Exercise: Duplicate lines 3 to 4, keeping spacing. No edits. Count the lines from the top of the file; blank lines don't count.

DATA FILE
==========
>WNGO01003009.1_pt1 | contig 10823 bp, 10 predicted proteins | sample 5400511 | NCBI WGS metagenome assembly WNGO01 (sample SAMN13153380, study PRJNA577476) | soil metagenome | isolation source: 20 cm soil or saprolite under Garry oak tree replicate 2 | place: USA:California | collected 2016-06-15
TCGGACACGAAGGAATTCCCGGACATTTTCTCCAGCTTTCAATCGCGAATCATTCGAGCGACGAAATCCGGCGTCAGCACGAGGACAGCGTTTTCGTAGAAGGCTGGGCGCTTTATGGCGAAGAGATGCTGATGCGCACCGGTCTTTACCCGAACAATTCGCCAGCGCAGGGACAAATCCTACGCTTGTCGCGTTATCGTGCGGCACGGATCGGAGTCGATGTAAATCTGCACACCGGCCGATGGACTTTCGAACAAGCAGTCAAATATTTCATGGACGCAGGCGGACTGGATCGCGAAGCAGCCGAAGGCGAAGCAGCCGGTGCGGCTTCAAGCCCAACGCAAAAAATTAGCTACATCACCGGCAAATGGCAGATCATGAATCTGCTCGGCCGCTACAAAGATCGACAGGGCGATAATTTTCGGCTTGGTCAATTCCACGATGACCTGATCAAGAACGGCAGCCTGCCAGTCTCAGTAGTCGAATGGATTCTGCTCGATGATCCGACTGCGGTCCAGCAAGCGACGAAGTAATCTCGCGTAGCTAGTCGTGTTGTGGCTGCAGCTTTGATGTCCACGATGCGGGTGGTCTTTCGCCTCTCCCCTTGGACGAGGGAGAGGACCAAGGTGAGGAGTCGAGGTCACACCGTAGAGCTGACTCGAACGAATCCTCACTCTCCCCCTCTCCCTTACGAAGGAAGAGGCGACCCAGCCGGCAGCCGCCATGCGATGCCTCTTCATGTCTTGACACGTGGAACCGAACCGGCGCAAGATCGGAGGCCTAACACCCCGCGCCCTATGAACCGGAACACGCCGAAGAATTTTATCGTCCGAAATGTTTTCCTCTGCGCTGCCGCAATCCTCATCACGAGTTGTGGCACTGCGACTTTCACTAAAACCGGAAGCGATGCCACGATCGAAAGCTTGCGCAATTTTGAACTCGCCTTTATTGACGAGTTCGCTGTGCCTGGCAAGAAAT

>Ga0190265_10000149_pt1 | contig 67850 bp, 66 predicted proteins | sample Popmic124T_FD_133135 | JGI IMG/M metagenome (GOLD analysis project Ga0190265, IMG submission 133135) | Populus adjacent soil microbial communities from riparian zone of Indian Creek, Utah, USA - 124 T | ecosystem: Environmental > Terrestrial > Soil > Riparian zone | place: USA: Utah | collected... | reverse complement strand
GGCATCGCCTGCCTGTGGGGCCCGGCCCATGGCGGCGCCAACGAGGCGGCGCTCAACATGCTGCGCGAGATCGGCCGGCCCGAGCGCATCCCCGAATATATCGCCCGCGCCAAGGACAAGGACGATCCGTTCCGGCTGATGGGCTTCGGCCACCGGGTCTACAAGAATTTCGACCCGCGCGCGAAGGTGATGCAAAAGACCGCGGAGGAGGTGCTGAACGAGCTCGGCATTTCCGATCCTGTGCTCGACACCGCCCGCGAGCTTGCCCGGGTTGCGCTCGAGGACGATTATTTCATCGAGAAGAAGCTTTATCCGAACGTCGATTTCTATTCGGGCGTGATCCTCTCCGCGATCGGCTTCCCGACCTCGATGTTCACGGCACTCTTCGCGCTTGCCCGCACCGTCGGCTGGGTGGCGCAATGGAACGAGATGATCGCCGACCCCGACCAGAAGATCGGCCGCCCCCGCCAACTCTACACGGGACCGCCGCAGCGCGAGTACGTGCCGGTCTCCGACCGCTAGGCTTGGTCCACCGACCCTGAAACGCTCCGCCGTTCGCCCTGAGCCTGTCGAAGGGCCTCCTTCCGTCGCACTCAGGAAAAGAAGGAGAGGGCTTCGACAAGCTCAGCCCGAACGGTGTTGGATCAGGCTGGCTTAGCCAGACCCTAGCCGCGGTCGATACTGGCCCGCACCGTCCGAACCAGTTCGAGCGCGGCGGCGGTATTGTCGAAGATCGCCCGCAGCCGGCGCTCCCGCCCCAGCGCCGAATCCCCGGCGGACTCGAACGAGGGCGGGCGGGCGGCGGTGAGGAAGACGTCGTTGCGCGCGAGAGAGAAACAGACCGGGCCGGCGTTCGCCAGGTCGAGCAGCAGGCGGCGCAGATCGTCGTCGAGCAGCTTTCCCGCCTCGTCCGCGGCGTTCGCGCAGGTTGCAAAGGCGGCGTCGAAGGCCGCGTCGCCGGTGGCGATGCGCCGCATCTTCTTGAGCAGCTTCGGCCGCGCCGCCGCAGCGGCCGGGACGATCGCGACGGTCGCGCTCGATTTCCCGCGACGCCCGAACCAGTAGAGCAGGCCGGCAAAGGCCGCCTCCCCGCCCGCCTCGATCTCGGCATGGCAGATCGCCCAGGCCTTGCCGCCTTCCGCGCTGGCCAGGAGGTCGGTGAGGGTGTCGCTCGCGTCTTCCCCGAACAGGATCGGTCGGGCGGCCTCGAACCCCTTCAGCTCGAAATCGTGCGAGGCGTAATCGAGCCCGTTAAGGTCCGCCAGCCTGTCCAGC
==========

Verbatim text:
>Ga0190265_10000149_pt1 | contig 67850 bp, 66 predicted proteins | sample Popmic124T_FD_133135 | JGI IMG/M metagenome (GOLD analysis project Ga0190265, IMG submission 133135) | Populus adjacent soil microbial communities from riparian zone of Indian Creek, Utah, USA - 124 T | ecosystem: Environmental > Terrestrial > Soil > Riparian zone | place: USA: Utah | collected... | reverse complement strand
GGCATCGCCTGCCTGTGGGGCCCGGCCCATGGCGGCGCCAACGAGGCGGCGCTCAACATGCTGCGCGAGATCGGCCGGCCCGAGCGCATCCCCGAATATATCGCCCGCGCCAAGGACAAGGACGATCCGTTCCGGCTGATGGGCTTCGGCCACCGGGTCTACAAGAATTTCGACCCGCGCGCGAAGGTGATGCAAAAGACCGCGGAGGAGGTGCTGAACGAGCTCGGCATTTCCGATCCTGTGCTCGACACCGCCCGCGAGCTTGCCCGGGTTGCGCTCGAGGACGATTATTTCATCGAGAAGAAGCTTTATCCGAACGTCGATTTCTATTCGGGCGTGATCCTCTCCGCGATCGGCTTCCCGACCTCGATGTTCACGGCACTCTTCGCGCTTGCCCGCACCGTCGGCTGGGTGGCGCAATGGAACGAGATGATCGCCGACCCCGACCAGAAGATCGGCCGCCCCCGCCAACTCTACACGGGACCGCCGCAGCGCGAGTACGTGCCGGTCTCCGACCGCTAGGCTTGGTCCACCGACCCTGAAACGCTCCGCCGTTCGCCCTGAGCCTGTCGAAGGGCCTCCTTCCGTCGCACTCAGGAAAAGAAGGAGAGGGCTTCGACAAGCTCAGCCCGAACGGTGTTGGATCAGGCTGGCTTAGCCAGACCCTAGCCGCGGTCGATACTGGCCCGCACCGTCCGAACCAGTTCGAGCGCGGCGGCGGTATTGTCGAAGATCGCCCGCAGCCGGCGCTCCCGCCCCAGCGCCGAATCCCCGGCGGACTCGAACGAGGGCGGGCGGGCGGCGGTGAGGAAGACGTCGTTGCGCGCGAGAGAGAAACAGACCGGGCCGGCGTTCGCCAGGTCGAGCAGCAGGCGGCGCAGATCGTCGTCGAGCAGCTTTCCCGCCTCGTCCGCGGCGTTCGCGCAGGTTGCAAAGGCGGCGTCGAAGGCCGCGTCGCCGGTGGCGATGCGCCGCATCTTCTTGAGCAGCTTCGGCCGCGCCGCCGCAGCGGCCGGGACGATCGCGACGGTCGCGCTCGATTTCCCGCGACGCCCGAACCAGTAGAGCAGGCCGGCAAAGGCCGCCTCCCCGCCCGCCTCGATCTCGGCATGGCAGATCGCCCAGGCCTTGCCGCCTTCCGCGCTGGCCAGGAGGTCGGTGAGGGTGTCGCTCGCGTCTTCCCCGAACAGGATCGGTCGGGCGGCCTCGAACCCCTTCAGCTCGAAATCGTGCGAGGCGTAATCGAGCCCGTTAAGGTCCGCCAGCCTGTCCAGC